Creating Dream Maps at Djerassi

By Lydia Nakashima Degarrod

I brought to Djerassi recordings of over 400 memorable REM dreams of more than 300 residents of the Bay Area of San Francisco that I had made over a period of 5 years as part of my anthropological research on urban emotions.  My original plan had been to create during my residency an art installation of maps that show the traces left by these phenomena in cities to complement my current writing of an ethnography of urban emotions.  Being at Djerassi has somewhat altered my plans.  

 

As I as drove to the ranch, I saw the beauty of the hills. Later as I took a walk, breathing the clean air and watching birds, snakes and lizards, I knew that I needed to adapt the artwork to the different rhythms and flows created by nature that I was observing.  I put away the acetate paper and the acrylic paints, and I retrieved the bag of mulberry bark fibers I had brought with me and the blender that I had packed at the last minute, materials and equipment from my most recent previous art project. 

 

Following the rhythms of the countryside, I have been making paper slowly and patiently. I dry each sheet I pull from the sieve, and then carefully stich the pieces together to create a larger sheet.  The main topic of showing the emotional traces of nightmares and night terrors – as well as wonderous, lucid, consoling and healing dreams has remained.  My process however has changed to a more sensory involvement in the making of the images.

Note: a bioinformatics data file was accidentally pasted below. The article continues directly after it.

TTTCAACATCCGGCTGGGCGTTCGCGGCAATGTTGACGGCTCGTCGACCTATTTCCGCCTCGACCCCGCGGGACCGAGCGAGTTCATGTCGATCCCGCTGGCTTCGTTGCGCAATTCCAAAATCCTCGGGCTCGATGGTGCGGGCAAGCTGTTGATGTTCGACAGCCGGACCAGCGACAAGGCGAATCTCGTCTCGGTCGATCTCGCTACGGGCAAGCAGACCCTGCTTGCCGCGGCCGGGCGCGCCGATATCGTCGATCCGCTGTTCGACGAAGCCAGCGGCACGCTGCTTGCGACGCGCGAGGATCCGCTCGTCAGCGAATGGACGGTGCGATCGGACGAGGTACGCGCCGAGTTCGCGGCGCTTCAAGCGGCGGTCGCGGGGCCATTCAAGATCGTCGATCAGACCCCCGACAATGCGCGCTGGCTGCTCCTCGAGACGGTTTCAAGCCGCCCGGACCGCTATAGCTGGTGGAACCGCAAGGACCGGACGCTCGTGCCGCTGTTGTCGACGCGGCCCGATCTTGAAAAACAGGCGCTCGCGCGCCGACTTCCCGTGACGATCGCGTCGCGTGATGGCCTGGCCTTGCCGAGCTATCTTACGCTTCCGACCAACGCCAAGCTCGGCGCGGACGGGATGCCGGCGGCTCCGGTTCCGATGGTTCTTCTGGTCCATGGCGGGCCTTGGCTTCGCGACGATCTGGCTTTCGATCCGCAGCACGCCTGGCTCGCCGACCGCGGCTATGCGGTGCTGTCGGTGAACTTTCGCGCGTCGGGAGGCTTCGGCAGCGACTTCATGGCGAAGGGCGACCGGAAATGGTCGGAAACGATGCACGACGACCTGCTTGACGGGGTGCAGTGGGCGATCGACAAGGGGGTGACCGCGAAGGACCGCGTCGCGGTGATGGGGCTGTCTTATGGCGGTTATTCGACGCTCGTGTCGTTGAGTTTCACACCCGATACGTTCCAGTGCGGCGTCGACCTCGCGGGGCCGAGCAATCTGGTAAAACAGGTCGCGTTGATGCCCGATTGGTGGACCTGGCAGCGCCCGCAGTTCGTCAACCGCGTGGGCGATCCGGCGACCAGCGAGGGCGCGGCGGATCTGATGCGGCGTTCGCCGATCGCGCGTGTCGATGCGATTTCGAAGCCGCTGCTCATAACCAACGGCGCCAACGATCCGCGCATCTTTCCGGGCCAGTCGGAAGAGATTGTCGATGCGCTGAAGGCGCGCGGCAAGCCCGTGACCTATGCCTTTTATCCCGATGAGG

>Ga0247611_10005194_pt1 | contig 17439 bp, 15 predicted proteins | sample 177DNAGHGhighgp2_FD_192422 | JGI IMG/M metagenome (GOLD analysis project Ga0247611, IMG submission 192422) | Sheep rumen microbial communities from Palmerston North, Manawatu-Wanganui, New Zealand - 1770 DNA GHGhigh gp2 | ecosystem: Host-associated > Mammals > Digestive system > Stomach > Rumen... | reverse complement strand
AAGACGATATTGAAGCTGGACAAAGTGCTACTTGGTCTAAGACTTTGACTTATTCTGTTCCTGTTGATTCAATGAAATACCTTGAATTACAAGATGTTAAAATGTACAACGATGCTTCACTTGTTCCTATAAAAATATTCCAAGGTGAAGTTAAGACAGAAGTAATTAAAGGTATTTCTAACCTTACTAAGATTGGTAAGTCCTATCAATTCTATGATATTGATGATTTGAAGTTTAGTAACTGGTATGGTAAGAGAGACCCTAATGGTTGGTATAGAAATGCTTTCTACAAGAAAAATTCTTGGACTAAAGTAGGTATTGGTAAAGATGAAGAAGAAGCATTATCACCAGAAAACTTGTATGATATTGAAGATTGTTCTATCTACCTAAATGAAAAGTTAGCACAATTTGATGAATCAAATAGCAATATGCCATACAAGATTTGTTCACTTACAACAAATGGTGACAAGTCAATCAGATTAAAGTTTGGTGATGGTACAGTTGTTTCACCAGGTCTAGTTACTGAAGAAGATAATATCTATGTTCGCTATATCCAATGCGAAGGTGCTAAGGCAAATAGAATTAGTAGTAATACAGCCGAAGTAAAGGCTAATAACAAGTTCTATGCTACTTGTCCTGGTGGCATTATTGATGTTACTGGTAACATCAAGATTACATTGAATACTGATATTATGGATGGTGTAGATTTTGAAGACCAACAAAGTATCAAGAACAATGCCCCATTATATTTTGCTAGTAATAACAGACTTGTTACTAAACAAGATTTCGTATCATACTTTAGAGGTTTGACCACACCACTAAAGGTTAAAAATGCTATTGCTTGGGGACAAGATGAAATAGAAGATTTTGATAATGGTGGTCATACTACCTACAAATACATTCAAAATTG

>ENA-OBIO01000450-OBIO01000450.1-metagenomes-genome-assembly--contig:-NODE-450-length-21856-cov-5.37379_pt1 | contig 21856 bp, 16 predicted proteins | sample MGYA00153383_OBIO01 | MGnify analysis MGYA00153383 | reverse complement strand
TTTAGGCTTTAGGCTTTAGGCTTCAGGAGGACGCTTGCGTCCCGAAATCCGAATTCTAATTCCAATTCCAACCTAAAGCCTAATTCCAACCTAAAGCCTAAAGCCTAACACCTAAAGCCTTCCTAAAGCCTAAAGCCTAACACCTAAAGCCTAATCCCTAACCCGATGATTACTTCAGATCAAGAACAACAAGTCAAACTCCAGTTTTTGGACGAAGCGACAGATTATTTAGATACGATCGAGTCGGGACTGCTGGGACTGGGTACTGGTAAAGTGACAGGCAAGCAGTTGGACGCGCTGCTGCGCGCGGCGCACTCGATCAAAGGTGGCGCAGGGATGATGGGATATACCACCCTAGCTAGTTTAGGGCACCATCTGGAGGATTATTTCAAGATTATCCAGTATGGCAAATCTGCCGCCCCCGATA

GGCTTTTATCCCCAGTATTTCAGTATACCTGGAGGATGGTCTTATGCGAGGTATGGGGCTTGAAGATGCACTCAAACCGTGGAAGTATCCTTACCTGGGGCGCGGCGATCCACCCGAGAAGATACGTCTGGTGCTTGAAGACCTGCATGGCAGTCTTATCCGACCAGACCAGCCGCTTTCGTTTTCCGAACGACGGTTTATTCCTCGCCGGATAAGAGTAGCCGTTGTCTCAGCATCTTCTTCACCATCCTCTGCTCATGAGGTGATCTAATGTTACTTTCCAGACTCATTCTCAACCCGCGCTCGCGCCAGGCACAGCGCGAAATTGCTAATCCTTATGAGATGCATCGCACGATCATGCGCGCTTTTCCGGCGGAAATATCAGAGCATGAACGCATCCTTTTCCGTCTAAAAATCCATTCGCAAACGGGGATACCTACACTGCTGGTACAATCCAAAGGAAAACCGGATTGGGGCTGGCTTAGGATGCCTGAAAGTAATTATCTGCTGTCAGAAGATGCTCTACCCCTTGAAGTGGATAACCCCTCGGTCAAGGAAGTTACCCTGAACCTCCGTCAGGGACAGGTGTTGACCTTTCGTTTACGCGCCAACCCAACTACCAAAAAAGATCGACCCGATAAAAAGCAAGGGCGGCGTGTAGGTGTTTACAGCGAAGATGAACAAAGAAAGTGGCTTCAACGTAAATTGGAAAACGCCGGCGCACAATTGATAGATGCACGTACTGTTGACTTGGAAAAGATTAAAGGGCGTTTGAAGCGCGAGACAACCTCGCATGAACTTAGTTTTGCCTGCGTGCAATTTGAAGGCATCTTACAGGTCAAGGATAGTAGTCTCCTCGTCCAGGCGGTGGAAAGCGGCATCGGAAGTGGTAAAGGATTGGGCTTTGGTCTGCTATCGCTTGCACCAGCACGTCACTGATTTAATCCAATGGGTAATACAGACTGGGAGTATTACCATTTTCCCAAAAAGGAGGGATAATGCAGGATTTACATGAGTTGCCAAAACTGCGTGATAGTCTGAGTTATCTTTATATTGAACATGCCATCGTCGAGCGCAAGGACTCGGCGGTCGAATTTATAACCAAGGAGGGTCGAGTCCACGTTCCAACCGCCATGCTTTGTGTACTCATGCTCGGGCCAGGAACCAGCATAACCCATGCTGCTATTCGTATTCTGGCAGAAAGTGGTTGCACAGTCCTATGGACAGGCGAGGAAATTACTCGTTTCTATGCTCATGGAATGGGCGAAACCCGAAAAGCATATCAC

I have found that in the creation of the papers and in the painting of the dreamscapes or maps, I have seen glimpses of the ephemeral nature of dreams as I watch my hands swirl the water to mix the white, feather-like mulberry fibers in the vat, and also later when I see the watercolors dissolve quickly in the water. I have also recreated the numerous walks I conducted in the places where the dreamers reside through stitching and knitting with white threads on the mulberry paper.  The lines created by these urban walks have united with my walks at Djerassi, both of xthem leaving invisible traces on the paved roads and in the hiking trails with which they merge, creating a mesh of lines of my movements.  Each one contains stories and memories that I have retraced on the mulberry papers.